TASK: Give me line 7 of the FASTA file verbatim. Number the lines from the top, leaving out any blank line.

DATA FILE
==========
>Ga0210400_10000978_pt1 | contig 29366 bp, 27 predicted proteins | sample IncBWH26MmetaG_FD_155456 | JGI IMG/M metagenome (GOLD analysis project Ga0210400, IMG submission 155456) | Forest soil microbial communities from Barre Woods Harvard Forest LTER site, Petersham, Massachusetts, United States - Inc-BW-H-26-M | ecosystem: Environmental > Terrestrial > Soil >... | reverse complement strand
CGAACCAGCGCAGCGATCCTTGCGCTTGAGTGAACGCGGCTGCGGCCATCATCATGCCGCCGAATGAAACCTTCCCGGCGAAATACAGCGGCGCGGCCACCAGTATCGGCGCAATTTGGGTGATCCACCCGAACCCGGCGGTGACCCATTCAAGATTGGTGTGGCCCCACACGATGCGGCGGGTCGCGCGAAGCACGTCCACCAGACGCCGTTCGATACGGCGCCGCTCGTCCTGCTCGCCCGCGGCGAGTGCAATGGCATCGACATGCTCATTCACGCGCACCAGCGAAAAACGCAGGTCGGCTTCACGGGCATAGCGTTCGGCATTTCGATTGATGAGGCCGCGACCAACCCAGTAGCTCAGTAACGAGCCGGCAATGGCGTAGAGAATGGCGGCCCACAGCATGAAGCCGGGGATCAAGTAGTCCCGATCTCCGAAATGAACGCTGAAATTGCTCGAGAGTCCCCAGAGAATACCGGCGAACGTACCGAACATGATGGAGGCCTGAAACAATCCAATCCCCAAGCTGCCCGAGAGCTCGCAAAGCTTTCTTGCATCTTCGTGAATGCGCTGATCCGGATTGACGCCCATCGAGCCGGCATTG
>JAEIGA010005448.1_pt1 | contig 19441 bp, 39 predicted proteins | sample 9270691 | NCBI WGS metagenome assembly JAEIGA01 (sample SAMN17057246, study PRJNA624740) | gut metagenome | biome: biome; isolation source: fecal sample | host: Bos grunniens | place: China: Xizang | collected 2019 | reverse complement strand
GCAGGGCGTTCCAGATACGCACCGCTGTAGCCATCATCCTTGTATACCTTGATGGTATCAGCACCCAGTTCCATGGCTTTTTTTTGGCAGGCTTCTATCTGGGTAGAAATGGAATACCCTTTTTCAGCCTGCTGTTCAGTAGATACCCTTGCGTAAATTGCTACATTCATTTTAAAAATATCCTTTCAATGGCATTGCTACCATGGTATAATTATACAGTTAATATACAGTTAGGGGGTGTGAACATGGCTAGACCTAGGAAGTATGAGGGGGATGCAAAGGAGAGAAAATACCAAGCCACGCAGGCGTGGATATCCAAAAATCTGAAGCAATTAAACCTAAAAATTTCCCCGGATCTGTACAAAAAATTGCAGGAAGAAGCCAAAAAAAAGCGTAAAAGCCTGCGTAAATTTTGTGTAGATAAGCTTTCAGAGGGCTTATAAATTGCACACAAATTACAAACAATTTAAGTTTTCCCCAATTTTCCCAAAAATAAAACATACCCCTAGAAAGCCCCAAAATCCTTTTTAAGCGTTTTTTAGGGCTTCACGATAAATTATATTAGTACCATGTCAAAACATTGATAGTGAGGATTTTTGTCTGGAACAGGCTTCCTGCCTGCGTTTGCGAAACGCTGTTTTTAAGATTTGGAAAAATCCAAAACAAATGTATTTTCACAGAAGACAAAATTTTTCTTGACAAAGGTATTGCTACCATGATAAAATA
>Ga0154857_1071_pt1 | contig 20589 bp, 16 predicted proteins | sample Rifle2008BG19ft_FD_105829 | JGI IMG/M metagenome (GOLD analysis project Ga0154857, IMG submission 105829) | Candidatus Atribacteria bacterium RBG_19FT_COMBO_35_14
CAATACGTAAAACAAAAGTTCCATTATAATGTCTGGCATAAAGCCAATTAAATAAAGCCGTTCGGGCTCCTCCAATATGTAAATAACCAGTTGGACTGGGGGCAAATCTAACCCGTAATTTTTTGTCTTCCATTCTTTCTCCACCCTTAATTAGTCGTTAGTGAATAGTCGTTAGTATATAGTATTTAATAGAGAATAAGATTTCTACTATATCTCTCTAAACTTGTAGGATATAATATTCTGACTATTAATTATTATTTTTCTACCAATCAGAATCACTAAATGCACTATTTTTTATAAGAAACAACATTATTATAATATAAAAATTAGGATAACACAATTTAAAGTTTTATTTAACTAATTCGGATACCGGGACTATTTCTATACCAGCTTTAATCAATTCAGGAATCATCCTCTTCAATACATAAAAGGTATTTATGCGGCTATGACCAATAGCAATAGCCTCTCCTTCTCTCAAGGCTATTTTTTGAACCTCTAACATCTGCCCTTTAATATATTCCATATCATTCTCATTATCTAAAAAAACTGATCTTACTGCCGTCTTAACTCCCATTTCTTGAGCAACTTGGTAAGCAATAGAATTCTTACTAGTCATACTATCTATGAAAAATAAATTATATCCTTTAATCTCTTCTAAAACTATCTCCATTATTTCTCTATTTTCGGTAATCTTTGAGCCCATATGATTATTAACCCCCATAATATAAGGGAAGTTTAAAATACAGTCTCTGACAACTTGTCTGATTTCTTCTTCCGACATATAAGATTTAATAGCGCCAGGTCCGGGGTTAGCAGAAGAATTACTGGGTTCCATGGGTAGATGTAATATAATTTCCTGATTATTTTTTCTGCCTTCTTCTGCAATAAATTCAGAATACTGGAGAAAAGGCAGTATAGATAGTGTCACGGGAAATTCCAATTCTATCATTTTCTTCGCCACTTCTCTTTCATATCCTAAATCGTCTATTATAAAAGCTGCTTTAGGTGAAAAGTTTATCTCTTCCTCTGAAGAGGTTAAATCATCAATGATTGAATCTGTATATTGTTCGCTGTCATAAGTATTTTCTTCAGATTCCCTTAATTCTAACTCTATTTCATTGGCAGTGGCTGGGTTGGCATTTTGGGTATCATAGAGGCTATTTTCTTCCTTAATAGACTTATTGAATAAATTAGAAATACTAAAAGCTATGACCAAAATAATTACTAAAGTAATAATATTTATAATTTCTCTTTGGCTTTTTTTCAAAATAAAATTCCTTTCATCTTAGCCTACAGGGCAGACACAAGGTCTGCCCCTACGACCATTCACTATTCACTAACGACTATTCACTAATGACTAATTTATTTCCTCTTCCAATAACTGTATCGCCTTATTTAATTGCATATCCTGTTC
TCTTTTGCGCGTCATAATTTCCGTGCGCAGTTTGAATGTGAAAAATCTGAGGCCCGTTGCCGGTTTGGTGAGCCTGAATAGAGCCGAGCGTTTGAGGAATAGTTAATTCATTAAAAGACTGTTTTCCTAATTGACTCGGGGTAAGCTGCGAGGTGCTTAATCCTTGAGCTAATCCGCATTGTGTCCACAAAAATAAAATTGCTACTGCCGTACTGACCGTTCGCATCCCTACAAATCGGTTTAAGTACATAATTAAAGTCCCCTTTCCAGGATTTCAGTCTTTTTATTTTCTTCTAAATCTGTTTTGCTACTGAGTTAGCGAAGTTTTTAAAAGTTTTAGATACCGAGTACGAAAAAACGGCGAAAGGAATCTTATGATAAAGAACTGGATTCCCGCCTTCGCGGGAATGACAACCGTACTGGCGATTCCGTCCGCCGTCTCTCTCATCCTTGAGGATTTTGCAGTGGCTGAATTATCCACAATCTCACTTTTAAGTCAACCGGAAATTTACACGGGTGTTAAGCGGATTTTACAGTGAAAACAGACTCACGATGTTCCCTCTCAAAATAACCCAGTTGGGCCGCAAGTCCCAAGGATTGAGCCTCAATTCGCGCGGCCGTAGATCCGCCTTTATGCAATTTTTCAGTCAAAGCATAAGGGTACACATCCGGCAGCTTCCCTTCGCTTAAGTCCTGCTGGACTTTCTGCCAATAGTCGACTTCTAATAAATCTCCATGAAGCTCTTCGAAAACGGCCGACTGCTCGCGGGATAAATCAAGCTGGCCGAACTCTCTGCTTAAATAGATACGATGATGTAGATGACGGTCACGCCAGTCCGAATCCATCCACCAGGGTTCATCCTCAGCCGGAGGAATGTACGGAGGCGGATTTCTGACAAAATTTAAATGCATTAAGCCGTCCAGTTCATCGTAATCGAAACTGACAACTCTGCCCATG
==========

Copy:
TCTTTTGCGCGTCATAATTTCCGTGCGCAGTTTGAATGTGAAAAATCTGAGGCCCGTTGCCGGTTTGGTGAGCCTGAATAGAGCCGAGCGTTTGAGGAATAGTTAATTCATTAAAAGACTGTTTTCCTAATTGACTCGGGGTAAGCTGCGAGGTGCTTAATCCTTGAGCTAATCCGCATTGTGTCCACAAAAATAAAATTGCTACTGCCGTACTGACCGTTCGCATCCCTACAAATCGGTTTAAGTACATAATTAAAGTCCCCTTTCCAGGATTTCAGTCTTTTTATTTTCTTCTAAATCTGTTTTGCTACTGAGTTAGCGAAGTTTTTAAAAGTTTTAGATACCGAGTACGAAAAAACGGCGAAAGGAATCTTATGATAAAGAACTGGATTCCCGCCTTCGCGGGAATGACAACCGTACTGGCGATTCCGTCCGCCGTCTCTCTCATCCTTGAGGATTTTGCAGTGGCTGAATTATCCACAATCTCACTTTTAAGTCAACCGGAAATTTACACGGGTGTTAAGCGGATTTTACAGTGAAAACAGACTCACGATGTTCCCTCTCAAAATAACCCAGTTGGGCCGCAAGTCCCAAGGATTGAGCCTCAATTCGCGCGGCCGTAGATCCGCCTTTATGCAATTTTTCAGTCAAAGCATAAGGGTACACATCCGGCAGCTTCCCTTCGCTTAAGTCCTGCTGGACTTTCTGCCAATAGTCGACTTCTAATAAATCTCCATGAAGCTCTTCGAAAACGGCCGACTGCTCGCGGGATAAATCAAGCTGGCCGAACTCTCTGCTTAAATAGATACGATGATGTAGATGACGGTCACGCCAGTCCGAATCCATCCACCAGGGTTCATCCTCAGCCGGAGGAATGTACGGAGGCGGATTTCTGACAAAATTTAAATGCATTAAGCCGTCCAGTTCATCGTAATCGAAACTGACAACTCTGCCCATG